Freedom Suite I and II by Leila Adu-Gilmore

The London Sinfonietta began its Southbank Centre season with a concert of music by established and emerging black composers, co-curated by leading composer and new music thinker George Lewis and experimental vocalist, movement artist and composer Elaine Mitchener. As part of the programme, Freedom Suite I and II by Leila Adu-Gilmore was interpreted by Elaine Mitchener together with the London Sinfonietta conducted by Vimbayi Kaziboni.

This is an excerpt from YET UNHEARD and is part of London Sinfonietta’s 2020/21 season curated as a response to the times in which we live. Broadcast live on BBC Radio 3 on Wednesday 28 October 2020, the event brought new music not heard in the UK before to new audiences.

Leila Adu-Gilmore / Movements from Freedom Suite

I wrote this song cycle from songs I had written over seven years in the United States of America—in 2020, this piece feels more relevant as I continue to live in a country and in a world that seems less united. The subject matter of the two songs selected for today’s programme “Negative Space” and “Ghost Lullaby” are about police, environmental brutality through structural colonialism and racism, exacerbated by monolithic western culture and education. As the original (2014) programme note explains: “For over half of my life, I have written, performed and recorded songs and improvisations for piano and voice. At times the accompaniment is very simple. In Freedom Suite, I have arranged three songs in different ways, with a goal of capturing their initial simplicity in different ways for each song… The second, Ghost Lullaby, is a song I wrote when I came to the town of Princeton and realized that only a couple of people mentioned Native Americans and that no one spoke of the tribe of people who inhabited the actual space that we lived on while I was there. The third, Negative Space, is a song that I wrote upon hearing of the murder of Trayvon Martin and speaks to the vacuum created for many black people through continued effects of colonialism, slavery, prison and the justice system.” As a Ghanaian British New Zealander, the situation can feel extreme here in the USA, but the roots of these systemic problems of coloniality continue to cause problems for our world and our future. These themes in a classical music setting are powerful, as inclusive and collective voices continue to create, educate and positive change.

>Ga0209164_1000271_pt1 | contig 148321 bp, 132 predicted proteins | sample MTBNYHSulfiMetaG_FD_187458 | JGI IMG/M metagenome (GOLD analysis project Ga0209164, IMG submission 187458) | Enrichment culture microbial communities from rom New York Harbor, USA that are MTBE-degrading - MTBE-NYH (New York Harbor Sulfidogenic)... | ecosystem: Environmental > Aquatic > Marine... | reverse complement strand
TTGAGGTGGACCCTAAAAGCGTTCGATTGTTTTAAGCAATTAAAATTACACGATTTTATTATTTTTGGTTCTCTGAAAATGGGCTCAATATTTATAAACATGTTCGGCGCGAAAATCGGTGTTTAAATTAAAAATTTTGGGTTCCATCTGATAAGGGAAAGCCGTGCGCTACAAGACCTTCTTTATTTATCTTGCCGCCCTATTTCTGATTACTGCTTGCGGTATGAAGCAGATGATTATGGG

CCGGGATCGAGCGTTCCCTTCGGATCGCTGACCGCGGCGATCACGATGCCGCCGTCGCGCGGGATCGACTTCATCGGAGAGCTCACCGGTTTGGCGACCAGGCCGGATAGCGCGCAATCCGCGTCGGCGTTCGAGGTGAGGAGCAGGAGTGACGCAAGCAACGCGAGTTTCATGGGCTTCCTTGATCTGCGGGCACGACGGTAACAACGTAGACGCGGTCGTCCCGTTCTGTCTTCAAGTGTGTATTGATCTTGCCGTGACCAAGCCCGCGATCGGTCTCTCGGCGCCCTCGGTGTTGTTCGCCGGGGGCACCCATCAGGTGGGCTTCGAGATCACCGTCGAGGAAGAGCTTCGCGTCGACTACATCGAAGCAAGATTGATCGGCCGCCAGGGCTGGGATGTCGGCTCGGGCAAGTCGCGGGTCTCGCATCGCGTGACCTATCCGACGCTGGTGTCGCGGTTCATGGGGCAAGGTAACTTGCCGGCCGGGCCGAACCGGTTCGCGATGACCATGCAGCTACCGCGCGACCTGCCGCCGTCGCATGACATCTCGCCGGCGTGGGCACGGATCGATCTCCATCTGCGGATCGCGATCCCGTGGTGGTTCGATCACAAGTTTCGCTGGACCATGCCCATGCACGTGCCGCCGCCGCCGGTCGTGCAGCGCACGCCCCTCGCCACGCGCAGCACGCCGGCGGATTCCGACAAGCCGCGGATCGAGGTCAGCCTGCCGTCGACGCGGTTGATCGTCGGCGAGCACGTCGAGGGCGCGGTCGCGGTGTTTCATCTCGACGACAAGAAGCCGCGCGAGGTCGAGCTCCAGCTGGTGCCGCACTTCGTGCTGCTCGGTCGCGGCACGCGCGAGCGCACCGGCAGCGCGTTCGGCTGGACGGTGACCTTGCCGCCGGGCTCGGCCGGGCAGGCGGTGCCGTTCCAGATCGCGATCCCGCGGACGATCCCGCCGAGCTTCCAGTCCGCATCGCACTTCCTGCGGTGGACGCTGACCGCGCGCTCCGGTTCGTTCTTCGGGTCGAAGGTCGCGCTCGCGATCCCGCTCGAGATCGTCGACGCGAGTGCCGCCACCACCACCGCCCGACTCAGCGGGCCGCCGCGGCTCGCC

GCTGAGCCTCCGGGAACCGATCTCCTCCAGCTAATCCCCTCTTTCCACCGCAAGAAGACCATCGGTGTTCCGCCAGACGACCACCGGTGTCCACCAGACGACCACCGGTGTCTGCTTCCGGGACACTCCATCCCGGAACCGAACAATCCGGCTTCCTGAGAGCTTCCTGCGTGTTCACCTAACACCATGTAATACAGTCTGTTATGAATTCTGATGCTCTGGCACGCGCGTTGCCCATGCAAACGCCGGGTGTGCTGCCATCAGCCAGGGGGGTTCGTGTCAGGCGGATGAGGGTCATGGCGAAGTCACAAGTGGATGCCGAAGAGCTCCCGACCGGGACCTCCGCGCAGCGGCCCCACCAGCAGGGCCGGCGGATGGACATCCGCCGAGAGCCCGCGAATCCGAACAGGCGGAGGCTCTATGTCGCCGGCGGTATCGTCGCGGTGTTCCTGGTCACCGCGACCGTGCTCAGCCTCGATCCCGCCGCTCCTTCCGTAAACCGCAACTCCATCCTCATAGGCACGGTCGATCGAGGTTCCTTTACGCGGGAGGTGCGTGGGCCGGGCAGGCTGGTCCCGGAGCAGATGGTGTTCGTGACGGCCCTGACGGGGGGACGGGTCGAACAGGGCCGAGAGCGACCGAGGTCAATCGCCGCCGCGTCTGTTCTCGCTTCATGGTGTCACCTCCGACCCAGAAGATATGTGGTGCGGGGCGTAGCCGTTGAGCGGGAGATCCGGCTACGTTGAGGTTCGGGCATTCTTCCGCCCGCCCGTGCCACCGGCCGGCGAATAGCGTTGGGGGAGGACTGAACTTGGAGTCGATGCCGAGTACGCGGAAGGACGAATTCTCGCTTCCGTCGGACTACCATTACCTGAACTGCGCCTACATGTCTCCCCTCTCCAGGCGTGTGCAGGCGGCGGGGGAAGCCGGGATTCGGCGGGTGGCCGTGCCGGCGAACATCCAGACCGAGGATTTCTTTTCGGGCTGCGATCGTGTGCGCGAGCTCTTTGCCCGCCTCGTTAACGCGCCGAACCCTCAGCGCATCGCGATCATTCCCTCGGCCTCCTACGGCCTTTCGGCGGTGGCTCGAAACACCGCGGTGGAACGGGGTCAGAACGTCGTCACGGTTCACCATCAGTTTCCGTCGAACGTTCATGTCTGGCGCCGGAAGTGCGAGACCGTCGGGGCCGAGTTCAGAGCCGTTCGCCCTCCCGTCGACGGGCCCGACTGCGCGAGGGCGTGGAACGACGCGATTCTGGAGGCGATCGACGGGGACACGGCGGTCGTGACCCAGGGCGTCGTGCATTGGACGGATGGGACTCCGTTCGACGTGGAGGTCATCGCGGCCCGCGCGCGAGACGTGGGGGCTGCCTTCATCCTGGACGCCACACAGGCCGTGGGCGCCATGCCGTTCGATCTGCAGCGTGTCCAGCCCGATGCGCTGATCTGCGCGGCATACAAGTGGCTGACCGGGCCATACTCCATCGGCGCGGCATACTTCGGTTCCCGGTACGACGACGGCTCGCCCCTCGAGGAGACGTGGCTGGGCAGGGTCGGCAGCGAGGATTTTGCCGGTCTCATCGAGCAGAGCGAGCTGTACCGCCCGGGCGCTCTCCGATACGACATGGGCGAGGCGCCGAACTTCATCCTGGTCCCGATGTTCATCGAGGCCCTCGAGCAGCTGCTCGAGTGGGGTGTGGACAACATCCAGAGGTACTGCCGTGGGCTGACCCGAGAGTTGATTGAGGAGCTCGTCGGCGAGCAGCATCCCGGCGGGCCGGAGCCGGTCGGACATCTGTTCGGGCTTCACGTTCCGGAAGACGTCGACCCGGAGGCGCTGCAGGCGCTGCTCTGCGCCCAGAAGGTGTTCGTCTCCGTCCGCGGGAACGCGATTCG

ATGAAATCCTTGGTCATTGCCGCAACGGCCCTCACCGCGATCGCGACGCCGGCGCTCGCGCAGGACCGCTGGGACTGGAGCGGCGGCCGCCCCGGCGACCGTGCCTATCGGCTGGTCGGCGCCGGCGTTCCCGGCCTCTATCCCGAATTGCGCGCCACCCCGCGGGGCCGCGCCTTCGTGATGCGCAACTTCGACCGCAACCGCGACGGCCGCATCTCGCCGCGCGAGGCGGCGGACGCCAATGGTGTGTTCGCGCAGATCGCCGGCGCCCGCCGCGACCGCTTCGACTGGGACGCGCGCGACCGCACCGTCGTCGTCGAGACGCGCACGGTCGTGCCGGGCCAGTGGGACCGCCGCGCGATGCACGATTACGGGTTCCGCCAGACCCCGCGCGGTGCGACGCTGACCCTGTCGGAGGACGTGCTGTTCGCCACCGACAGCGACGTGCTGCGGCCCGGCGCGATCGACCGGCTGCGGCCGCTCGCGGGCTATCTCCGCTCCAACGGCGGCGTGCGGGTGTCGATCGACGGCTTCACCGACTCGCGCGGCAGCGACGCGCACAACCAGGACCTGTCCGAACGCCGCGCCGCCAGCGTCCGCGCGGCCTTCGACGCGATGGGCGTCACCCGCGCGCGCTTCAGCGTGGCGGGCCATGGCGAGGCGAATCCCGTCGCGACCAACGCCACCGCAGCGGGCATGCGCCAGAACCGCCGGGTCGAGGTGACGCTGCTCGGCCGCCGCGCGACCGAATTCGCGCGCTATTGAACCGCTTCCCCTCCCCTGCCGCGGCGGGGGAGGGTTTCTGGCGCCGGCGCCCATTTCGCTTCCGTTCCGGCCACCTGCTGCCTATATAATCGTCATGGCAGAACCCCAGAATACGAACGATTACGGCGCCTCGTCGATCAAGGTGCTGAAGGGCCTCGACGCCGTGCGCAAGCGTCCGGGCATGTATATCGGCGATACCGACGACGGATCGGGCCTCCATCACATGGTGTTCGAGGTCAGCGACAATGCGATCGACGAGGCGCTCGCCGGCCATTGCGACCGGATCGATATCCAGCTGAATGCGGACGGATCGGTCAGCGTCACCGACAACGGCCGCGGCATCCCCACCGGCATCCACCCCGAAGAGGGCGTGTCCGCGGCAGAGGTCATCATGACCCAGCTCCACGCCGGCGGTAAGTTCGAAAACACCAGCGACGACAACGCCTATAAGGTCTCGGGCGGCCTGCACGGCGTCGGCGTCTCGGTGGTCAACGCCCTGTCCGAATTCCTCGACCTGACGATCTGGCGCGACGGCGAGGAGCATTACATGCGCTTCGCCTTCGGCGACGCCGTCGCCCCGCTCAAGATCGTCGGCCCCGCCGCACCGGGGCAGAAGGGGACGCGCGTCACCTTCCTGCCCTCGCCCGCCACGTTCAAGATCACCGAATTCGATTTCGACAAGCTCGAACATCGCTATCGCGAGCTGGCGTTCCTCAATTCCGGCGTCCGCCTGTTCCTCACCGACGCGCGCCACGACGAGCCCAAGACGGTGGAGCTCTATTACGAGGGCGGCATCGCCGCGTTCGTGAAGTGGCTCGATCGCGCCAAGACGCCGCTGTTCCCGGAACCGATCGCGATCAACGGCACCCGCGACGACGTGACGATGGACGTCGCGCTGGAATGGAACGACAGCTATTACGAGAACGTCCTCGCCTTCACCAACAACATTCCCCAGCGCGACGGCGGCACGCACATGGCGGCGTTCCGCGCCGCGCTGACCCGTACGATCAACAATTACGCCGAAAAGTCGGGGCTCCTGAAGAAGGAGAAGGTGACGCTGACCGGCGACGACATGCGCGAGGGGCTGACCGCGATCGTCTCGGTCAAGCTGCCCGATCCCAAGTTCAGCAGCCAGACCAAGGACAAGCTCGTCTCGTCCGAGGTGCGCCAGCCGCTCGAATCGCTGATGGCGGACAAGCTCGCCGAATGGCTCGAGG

Negative Space

I exist in a negative space
I am not white and neither am I a guy
I am not nature, an object or your soul
I’m just a girl waiting to go home
Born on a fluffy cloud never had to think about what it was like to be left out of the history books
Explorers and sugar men, nothing but jumped up crooks
You can play at being strange, but strange ain’t stamped on your head
Send your kids to school in a hoodie they won’t wind up in a body bag
They can do drugs get arrested next day wind up a college grad
They can do drugs get arrested next day wind up at college
I’m no militant I’m a peaceful kinda girl
I don’t aim to stake out my claim
I just wanna do my thing about the place
But I exist in a negative space

Ghost Lullaby

I’m walking on ghosts
I’m walking on ghosts and no-one talks your name
I’m thinking about thought
I’m thinking about thought and no-one has mentioned your name
You don’t disappear so easily
They stole your silver they turned it to liquid
The liquid to paper and the paper to earth
And I say why
You don’t disappear so easily
It’s time to give up all your money and your pride
Do you really need money and another thing
You cannot keep this body when you are dead
You cannot keep this car/house when you are dead
Your kid’s education won’t matter when you’re dead if there’s no planet to live on
Take the time to think about what you are doing in each moment

Leila Adu-Gilmore

Leila Adu-Gilmore

Leila Adu travels the spaceways of music without limits. From tours of the US, Europe, Australia, New Zealand and the Far East, London’s Time Out says, ‘Avante-garde pop that recalls Nina Simone and Tim Buckley,” and Italy’s popular music mag Blow Up describes her last album Ode to the Unknown Factory Worker as “splinters of folk and blues but also hypnotic and ghostly prog.” Steve Albini who produced her second album dubbed her “Spooky Adu.”